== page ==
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Many moons ago, my girlfriend and I were standing at a kiosk booth signing up for a new cell phone plan when a rogue fart penetrated our noses.
It was one of those farts that the person who squeezed it out hoped to go unnoticed.
But not this one. It stayed.
It wanted us to know it was there. It wasn’t going anywhere. It was hanging around just hoping to be talked about, like a bad soap opera on daytime television.
It was one of those awkward moments when two of the three of us didn’t have any clue who dropped it, and we were all trying to keep straight faces and act like we didn’t smell anything.
I just assumed it was the guy—because girls don’t fart, right?
The best part of the whole scenario was that none of us could just jump the stinky ship and swim to better smelling land. We all had to stay there and linger in it since we were in the midst of a transaction. And, more awkwardly, we all know it’s there but no one speaks of it.
Why not own it? Or blame it on a passerby? Nope.
After we finally finished the transaction and were walking away, I said to my friend, “Can you believe that guy? That smelled so bad!” My friend started laughing and confessed it was her who had farted.
A lesson in Farting 101 that day: don’t fart in public if you can’t walk away from it.
And that brings me to the most important lesson in how to fart in public:
Do it while walking.
This technique is highly effective in disguising farts. Some of us know it by another name: crop-dusting. Like, as in, spraying the crops with pesticides from the air.
So, to easily do this, picture your butt as a plane and your fart as the pesticides. But instead of spraying crops, you spray anything in your path—and without anyone knowing. It is important to know that this technique only works well if it is done silently, unless in a loud area where the noise won’t suddenly stop right when you fart. (Don’t try this while a hymn is playing at church—we all know sometimes they skip verses.)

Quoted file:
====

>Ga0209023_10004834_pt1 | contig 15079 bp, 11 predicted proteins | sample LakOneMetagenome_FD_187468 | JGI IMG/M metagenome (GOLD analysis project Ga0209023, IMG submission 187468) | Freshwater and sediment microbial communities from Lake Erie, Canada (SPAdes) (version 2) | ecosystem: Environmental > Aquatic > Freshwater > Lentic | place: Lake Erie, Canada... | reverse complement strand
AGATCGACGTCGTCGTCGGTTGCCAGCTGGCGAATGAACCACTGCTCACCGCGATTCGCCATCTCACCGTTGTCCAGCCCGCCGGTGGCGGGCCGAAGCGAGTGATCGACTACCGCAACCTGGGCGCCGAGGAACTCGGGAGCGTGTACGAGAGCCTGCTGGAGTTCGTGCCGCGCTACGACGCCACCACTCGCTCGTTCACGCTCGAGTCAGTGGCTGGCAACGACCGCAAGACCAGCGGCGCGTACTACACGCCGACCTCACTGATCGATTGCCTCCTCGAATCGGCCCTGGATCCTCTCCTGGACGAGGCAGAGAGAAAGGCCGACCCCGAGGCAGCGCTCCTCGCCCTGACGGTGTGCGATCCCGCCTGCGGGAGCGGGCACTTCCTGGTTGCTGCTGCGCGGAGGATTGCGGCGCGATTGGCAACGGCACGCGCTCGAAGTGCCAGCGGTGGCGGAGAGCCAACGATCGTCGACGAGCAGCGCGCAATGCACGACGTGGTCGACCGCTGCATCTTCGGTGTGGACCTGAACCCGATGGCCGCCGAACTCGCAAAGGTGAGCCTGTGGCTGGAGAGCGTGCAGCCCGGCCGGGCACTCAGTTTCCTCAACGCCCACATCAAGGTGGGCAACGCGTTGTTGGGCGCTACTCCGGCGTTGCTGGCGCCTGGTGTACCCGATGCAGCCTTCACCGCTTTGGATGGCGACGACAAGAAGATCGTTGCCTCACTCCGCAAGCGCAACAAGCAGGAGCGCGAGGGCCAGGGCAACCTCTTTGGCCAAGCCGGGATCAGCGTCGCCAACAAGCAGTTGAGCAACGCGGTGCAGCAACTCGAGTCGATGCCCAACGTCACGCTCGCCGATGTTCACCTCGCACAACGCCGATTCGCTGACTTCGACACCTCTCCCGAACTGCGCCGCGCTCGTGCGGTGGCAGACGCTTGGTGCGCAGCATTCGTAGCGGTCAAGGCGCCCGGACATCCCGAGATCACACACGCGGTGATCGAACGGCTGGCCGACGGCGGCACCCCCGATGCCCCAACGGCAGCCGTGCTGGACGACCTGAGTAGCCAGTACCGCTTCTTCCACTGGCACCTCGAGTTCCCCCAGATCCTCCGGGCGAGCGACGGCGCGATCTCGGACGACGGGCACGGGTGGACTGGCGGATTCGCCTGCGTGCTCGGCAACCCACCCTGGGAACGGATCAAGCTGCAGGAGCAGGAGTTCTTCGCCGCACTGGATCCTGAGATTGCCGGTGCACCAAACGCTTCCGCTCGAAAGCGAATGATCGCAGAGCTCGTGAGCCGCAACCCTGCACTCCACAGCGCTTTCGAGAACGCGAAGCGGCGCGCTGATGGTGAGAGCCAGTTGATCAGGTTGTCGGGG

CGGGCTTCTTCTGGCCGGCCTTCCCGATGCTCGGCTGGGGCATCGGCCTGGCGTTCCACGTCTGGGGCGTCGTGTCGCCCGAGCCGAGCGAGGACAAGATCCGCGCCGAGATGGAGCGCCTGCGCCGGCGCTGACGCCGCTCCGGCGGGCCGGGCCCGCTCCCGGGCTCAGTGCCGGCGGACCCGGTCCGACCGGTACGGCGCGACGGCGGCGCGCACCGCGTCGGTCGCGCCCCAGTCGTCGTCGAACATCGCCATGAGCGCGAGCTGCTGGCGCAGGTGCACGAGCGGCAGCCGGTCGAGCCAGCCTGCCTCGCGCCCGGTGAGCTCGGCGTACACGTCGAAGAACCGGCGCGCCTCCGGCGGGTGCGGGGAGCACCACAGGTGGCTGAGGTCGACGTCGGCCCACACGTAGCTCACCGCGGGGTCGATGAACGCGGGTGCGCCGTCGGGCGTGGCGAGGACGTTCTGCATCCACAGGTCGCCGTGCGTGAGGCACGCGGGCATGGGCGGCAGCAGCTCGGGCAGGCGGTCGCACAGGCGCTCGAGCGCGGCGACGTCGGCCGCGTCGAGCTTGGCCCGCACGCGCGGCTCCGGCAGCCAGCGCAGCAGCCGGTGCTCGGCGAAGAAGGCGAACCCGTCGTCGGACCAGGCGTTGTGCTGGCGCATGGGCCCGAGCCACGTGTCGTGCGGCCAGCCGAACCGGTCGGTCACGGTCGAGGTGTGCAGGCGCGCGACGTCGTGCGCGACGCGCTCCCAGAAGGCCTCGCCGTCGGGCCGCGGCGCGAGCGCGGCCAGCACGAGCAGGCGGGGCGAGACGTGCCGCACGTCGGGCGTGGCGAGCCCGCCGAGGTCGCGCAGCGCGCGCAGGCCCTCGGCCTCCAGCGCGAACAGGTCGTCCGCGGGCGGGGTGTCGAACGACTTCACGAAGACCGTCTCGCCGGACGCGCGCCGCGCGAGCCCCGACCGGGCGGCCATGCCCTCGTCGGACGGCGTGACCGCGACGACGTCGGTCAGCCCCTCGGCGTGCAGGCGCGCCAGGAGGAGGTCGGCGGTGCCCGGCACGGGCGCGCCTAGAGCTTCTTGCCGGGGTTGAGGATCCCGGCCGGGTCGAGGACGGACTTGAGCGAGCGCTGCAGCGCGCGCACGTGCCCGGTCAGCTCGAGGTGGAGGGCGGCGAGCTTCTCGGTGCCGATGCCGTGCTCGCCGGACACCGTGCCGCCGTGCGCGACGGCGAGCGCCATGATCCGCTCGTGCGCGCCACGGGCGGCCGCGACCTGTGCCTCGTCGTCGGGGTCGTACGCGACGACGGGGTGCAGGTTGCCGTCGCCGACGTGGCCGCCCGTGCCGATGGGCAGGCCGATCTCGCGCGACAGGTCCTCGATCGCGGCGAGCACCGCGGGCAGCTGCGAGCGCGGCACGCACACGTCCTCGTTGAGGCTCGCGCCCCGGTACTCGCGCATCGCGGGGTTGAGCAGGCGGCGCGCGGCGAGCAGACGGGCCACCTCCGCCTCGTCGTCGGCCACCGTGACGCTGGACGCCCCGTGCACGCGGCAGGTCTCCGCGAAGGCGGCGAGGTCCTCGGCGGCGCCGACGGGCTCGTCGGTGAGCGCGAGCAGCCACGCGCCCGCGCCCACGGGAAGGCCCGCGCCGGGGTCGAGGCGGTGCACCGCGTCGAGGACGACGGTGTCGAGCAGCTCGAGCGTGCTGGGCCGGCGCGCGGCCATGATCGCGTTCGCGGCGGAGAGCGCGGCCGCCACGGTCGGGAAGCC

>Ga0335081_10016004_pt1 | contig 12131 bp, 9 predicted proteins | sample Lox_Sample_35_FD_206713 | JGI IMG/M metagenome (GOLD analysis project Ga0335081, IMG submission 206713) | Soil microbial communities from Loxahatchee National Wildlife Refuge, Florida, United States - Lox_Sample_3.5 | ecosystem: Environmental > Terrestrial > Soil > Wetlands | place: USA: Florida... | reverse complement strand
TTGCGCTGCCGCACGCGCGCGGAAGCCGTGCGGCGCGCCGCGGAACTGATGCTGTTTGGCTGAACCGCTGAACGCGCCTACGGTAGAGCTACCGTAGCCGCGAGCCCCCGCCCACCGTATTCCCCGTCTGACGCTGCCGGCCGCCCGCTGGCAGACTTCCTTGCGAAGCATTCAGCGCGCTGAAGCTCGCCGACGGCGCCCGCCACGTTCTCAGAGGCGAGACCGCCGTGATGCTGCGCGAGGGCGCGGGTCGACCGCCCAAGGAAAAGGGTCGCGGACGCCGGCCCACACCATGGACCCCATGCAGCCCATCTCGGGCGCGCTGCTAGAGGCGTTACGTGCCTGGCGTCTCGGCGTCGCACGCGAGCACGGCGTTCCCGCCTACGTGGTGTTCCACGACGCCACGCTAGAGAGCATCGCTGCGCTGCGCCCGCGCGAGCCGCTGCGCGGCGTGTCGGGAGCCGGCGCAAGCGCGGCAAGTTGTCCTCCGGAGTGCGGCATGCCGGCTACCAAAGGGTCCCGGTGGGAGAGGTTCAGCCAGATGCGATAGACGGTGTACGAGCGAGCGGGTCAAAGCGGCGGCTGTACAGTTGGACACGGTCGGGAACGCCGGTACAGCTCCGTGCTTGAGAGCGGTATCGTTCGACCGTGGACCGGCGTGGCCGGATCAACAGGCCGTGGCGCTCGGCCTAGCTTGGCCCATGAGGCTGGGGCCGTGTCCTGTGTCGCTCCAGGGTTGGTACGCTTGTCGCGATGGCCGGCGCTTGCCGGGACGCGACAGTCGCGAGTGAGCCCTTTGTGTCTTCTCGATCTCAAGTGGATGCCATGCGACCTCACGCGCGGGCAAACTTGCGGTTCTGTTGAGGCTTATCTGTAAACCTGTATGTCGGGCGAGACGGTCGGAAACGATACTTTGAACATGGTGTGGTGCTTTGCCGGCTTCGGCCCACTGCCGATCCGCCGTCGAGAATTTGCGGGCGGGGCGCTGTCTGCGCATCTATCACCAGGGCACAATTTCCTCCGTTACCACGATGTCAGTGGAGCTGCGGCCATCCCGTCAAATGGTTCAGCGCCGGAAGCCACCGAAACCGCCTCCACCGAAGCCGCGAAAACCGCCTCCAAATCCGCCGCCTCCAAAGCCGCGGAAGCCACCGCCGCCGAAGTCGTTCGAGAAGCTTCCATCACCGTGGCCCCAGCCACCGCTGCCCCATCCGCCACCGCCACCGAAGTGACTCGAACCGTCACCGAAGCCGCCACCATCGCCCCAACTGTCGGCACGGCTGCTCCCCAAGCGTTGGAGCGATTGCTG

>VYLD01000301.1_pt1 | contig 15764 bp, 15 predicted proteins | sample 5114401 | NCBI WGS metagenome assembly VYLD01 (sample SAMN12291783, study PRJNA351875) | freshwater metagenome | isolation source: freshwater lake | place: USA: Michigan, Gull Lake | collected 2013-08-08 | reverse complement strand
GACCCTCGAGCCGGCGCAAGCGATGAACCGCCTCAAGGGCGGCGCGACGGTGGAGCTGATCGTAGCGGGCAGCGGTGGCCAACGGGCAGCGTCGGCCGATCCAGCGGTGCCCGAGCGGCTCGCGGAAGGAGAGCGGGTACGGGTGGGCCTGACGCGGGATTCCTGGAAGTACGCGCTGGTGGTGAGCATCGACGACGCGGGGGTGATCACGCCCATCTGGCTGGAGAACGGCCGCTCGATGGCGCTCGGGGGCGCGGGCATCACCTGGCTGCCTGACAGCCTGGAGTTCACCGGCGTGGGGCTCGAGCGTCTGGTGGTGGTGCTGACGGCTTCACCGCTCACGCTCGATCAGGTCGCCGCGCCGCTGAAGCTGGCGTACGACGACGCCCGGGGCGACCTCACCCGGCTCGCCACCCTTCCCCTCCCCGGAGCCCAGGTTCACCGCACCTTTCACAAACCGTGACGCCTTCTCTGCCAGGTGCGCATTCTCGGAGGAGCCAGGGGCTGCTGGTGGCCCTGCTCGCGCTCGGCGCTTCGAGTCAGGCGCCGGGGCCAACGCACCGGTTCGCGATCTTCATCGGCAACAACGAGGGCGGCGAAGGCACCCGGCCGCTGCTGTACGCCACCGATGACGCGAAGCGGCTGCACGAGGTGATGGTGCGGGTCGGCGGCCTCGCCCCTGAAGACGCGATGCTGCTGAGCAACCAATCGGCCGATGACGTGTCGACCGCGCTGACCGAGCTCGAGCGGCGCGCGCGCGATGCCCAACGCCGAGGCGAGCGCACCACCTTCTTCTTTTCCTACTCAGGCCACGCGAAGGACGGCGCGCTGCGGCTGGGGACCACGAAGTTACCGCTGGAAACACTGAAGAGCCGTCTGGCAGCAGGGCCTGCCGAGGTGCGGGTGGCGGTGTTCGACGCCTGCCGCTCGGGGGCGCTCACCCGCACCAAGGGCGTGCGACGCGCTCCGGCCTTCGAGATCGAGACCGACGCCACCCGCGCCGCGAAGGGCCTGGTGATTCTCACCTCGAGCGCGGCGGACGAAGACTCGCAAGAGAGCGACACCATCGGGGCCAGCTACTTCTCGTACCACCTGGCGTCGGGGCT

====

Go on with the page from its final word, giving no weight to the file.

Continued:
And no, this is not why they call their benches “pews.” Although my brother thought so, and the priest was not amused.
Here are some frequently asked questions, or thoughts, rather, about farting in public, and their answers (actually, most people don’t ask; I’m just reading minds here):
How do we know if our fart is going to come out silently?
Answer: You don’t. But there are ways to increase the chances. Try keeping the butt cheeks relaxed. The more you squeeze, the more likely for it to squeak out or make noise. And don’t drop it all at once. Let out little bits as you walk. This makes them less concentrated too and less likely to track back to you. You gotta spread it out.
How do we know if they are going to stink?
Answer: Again, you don’t. But you can take a gander on the chances by thinking back to what you ate for your last few days of meals or if you’ve had regular or frequent bowel movements. Because we all know, the longer that sh*t’s been in there, the worse it smells.
And if you’re a big meat eater, go in stride—meaning, use caution. Or if you’re doing one of those high protein diets, I don’t recommend farting in public at all. Save it for the restroom or your car (with the windows all the way down). Trust me on this one; don’t do it. Meat takes longer to digest and sits in there longer, and when you’re eating mostly protein it just compiles on itself.
Do we wait to see if it smells before we move?
Answer: No. Solid no. Just keep moving. Keep dusting…silently.
Do we own it if people notice?
Answer: This one is up to you. Personally, I would own it. I like awkward moments, and I usually cannot stop myself from laughing anyway. No shame. There is always the option to let others believe it’s your kid or your grandparent who is tagging along—many times they do it without realizing it anyway.
The mention of old folks brings us to how I got started on my public farting journey. It started when I was in high school and worked as a nursing assistant at my local nursing home.
There were so many bad smells there all the time that I had the freedom to let ‘er rip any time I felt the need. It was great because it’s nice to be able to allow the release whenever we need it. It is an important bodily function.
And now, being a nurse, I ask patients on a daily basis if they are passing gas and, if they are, we celebrate. It’s nothing to be ashamed of—it’s healthy!
So, let’s allow ourselves the sweet release, keep ourselves functioning well, and fart in public.